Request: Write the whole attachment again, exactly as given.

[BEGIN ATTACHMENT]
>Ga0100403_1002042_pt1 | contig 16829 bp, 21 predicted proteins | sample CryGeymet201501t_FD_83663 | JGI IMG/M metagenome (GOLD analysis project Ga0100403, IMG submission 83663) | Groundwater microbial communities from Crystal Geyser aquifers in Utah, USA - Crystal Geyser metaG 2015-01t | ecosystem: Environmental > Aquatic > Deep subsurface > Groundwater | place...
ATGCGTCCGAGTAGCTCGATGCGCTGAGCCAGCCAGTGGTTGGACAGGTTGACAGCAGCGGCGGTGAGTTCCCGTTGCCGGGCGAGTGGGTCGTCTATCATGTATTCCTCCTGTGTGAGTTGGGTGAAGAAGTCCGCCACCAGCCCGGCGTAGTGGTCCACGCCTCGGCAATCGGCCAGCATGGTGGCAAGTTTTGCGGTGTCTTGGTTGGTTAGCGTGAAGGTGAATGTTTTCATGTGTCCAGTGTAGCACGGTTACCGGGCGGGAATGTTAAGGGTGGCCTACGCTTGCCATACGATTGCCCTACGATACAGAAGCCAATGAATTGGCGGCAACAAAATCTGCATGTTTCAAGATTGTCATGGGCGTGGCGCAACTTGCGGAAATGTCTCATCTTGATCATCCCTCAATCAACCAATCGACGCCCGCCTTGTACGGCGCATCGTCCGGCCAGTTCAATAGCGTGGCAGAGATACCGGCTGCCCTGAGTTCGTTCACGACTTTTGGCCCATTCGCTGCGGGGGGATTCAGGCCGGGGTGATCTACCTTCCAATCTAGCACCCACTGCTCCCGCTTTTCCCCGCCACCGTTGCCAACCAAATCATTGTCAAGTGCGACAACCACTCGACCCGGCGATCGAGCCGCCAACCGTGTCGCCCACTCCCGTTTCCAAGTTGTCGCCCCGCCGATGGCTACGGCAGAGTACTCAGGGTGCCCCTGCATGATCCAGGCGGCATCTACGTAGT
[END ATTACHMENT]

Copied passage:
>Ga0100403_1002042_pt1 | contig 16829 bp, 21 predicted proteins | sample CryGeymet201501t_FD_83663 | JGI IMG/M metagenome (GOLD analysis project Ga0100403, IMG submission 83663) | Groundwater microbial communities from Crystal Geyser aquifers in Utah, USA - Crystal Geyser metaG 2015-01t | ecosystem: Environmental > Aquatic > Deep subsurface > Groundwater | place...
ATGCGTCCGAGTAGCTCGATGCGCTGAGCCAGCCAGTGGTTGGACAGGTTGACAGCAGCGGCGGTGAGTTCCCGTTGCCGGGCGAGTGGGTCGTCTATCATGTATTCCTCCTGTGTGAGTTGGGTGAAGAAGTCCGCCACCAGCCCGGCGTAGTGGTCCACGCCTCGGCAATCGGCCAGCATGGTGGCAAGTTTTGCGGTGTCTTGGTTGGTTAGCGTGAAGGTGAATGTTTTCATGTGTCCAGTGTAGCACGGTTACCGGGCGGGAATGTTAAGGGTGGCCTACGCTTGCCATACGATTGCCCTACGATACAGAAGCCAATGAATTGGCGGCAACAAAATCTGCATGTTTCAAGATTGTCATGGGCGTGGCGCAACTTGCGGAAATGTCTCATCTTGATCATCCCTCAATCAACCAATCGACGCCCGCCTTGTACGGCGCATCGTCCGGCCAGTTCAATAGCGTGGCAGAGATACCGGCTGCCCTGAGTTCGTTCACGACTTTTGGCCCATTCGCTGCGGGGGGATTCAGGCCGGGGTGATCTACCTTCCAATCTAGCACCCACTGCTCCCGCTTTTCCCCGCCACCGTTGCCAACCAAATCATTGTCAAGTGCGACAACCACTCGACCCGGCGATCGAGCCGCCAACCGTGTCGCCCACTCCCGTTTCCAAGTTGTCGCCCCGCCGATGGCTACGGCAGAGTACTCAGGGTGCCCCTGCATGATCCAGGCGGCATCTACGTAGT